About this Research Topic
The clinical manifestations of anaphylaxis are broad and may involve multiple body systems. Most anaphylactic reactions involve an IgE-mediated mechanism, although non-IgE-mediated and non-immunologic reactions can also occur. Diagnosis of anaphylaxis is primarily based on signs and symptoms and possibly by the identification and confirmation of a culprit food allergen. First-line treatment of anaphylaxis is intramuscular administration of epinephrine and generalized allergic symptoms are treated with antihistamines, steroids and other over the counter medications. Long-term management is generally focused on strict allergen avoidance and, more recently, on food desensitization using immunotherapy. In the future, the development of diagnostic and prognostic methods and focused treatment strategies based on precise immunological mechanisms will help to combat anaphylaxis across the globe.
This Research Topic aims to address gaps in the research and literature on anaphylaxis. It is particularly focused on original research and review articles on immune mechanisms and therapeutics. Relevant themes for articles include, but are not limited to:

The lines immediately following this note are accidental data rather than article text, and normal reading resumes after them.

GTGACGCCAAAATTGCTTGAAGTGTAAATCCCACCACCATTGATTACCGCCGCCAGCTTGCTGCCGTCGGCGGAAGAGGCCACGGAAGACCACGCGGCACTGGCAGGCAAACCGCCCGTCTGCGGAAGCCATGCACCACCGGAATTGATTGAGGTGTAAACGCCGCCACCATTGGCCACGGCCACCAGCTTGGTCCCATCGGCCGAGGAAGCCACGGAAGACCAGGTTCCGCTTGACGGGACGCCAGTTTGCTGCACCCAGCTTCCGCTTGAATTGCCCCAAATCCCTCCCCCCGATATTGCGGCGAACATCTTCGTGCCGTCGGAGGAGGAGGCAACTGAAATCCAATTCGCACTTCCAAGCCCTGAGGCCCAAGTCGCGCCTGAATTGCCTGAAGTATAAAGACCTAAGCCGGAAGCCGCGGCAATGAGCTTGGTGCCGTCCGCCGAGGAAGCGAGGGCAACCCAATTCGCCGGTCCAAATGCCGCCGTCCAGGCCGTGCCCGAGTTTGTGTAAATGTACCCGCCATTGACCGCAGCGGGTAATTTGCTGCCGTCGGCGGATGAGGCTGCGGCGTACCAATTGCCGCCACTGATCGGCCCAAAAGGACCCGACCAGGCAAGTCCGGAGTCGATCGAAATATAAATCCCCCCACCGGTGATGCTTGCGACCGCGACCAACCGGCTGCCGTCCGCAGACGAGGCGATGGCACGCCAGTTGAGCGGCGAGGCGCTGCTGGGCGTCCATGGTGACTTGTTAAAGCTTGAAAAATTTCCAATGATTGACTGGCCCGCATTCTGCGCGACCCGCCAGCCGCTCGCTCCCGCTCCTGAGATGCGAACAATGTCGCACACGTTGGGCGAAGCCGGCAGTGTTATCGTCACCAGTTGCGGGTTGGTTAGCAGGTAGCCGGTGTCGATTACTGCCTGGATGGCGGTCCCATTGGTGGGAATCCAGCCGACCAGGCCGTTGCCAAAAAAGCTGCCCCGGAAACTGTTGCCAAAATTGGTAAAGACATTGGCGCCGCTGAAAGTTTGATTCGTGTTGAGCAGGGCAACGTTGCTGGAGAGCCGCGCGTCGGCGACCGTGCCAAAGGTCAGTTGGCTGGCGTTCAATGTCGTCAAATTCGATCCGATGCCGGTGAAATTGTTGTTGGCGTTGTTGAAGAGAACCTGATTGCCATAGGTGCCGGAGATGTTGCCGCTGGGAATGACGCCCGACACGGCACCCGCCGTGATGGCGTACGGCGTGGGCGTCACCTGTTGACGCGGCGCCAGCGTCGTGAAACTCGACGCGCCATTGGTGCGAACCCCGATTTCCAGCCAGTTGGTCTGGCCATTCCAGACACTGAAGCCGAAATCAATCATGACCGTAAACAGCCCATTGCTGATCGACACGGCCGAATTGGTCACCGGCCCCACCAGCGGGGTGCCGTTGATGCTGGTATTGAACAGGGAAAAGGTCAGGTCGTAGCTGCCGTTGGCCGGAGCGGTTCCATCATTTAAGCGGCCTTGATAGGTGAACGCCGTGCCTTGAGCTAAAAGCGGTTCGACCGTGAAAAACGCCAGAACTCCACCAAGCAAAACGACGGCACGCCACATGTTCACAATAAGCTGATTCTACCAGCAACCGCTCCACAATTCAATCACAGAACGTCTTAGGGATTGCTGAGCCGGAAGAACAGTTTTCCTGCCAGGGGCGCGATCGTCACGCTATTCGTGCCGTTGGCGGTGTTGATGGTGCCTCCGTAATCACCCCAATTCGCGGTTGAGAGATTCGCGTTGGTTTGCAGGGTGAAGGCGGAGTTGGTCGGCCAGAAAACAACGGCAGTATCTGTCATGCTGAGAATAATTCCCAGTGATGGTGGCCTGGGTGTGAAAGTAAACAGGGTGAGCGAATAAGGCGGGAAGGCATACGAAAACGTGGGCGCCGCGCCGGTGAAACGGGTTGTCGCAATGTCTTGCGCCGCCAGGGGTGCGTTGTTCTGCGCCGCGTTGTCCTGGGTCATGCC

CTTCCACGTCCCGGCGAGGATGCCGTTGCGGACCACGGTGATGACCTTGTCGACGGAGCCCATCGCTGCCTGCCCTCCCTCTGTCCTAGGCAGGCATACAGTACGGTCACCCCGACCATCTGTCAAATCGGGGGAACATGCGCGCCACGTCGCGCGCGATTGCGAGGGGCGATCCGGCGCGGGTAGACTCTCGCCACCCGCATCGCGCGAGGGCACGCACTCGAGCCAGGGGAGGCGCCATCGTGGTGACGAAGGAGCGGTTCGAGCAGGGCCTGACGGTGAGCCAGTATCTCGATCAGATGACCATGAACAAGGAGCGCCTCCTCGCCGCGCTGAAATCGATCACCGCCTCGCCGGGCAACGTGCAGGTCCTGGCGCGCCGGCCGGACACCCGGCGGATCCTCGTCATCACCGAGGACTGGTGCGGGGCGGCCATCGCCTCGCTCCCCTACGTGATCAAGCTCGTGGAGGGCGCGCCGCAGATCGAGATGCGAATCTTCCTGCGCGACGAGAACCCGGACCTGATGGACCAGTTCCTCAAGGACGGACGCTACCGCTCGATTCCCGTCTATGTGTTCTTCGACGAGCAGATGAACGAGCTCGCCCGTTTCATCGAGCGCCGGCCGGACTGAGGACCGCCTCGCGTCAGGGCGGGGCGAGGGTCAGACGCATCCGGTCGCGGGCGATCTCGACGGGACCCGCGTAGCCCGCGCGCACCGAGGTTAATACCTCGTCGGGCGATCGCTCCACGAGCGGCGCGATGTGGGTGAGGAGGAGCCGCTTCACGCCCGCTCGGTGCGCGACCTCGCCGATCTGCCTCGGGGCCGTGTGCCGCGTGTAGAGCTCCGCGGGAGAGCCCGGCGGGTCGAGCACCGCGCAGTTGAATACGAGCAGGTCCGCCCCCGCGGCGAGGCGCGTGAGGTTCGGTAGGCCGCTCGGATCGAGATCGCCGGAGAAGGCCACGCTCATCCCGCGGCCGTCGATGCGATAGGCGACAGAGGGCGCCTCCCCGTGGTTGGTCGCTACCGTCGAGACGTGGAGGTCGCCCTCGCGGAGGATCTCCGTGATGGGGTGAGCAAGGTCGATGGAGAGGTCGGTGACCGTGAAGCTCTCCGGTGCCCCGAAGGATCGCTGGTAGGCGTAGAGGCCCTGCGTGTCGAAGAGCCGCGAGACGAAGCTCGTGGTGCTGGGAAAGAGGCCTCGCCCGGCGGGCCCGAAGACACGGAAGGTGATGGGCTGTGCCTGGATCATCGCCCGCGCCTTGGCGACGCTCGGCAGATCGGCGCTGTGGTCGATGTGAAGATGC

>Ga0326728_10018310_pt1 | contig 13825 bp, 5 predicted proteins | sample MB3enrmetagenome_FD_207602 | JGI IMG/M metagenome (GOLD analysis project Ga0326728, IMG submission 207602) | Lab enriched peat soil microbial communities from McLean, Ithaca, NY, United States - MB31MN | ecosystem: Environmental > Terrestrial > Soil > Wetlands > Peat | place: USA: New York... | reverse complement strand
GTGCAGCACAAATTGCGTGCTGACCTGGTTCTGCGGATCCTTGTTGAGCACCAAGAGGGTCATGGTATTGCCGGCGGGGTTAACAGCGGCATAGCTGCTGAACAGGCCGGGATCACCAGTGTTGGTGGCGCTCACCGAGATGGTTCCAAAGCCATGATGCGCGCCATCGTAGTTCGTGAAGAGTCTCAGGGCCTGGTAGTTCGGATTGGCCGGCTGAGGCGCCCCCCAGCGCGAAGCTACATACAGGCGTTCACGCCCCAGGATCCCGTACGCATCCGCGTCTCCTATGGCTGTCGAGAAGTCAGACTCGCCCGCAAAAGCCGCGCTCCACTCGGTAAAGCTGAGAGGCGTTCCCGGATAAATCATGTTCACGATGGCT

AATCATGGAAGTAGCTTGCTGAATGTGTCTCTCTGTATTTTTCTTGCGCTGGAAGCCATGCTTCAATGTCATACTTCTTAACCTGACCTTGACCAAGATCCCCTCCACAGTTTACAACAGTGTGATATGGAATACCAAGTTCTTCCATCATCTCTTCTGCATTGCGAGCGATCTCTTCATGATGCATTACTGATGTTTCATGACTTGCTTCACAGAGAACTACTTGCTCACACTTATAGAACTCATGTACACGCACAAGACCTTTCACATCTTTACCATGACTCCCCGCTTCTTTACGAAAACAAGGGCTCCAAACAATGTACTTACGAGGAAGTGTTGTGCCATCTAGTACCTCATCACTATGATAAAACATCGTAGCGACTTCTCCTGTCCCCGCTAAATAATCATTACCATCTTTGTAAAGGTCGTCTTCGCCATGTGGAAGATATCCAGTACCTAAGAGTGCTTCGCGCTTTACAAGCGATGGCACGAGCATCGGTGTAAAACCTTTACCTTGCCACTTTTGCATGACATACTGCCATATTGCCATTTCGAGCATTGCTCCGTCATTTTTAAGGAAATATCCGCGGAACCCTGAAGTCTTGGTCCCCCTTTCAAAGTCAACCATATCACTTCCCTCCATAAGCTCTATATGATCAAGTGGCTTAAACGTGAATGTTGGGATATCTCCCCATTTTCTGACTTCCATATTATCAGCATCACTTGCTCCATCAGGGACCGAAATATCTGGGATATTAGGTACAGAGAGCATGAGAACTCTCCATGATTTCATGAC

• Diagnosis and prognosis markers of anaphylaxis
• Functions of mast cells, basophils and effector cells in relation to anaphylaxis
• Molecular and cellular mechanisms of anaphylaxis
• IgE and Pathophysiology
• Cytokines and chemokines surge during anaphylaxis
• Emergency and clinical interventions during anaphylaxis
• Clinical and physiological complications during anaphylactic reactions
Keywords: Allergy, IgE, mast/basophils, Th1/Th2 cells, cytokines, food allergy, anaphylaxis, hypersensitivity
Important Note: All contributions to this Research Topic must be within the scope of the section and journal to which they are submitted, as defined in their mission statements. Frontiers reserves the right to guide an out-of-scope manuscript to a more suitable section or journal at any stage of peer review.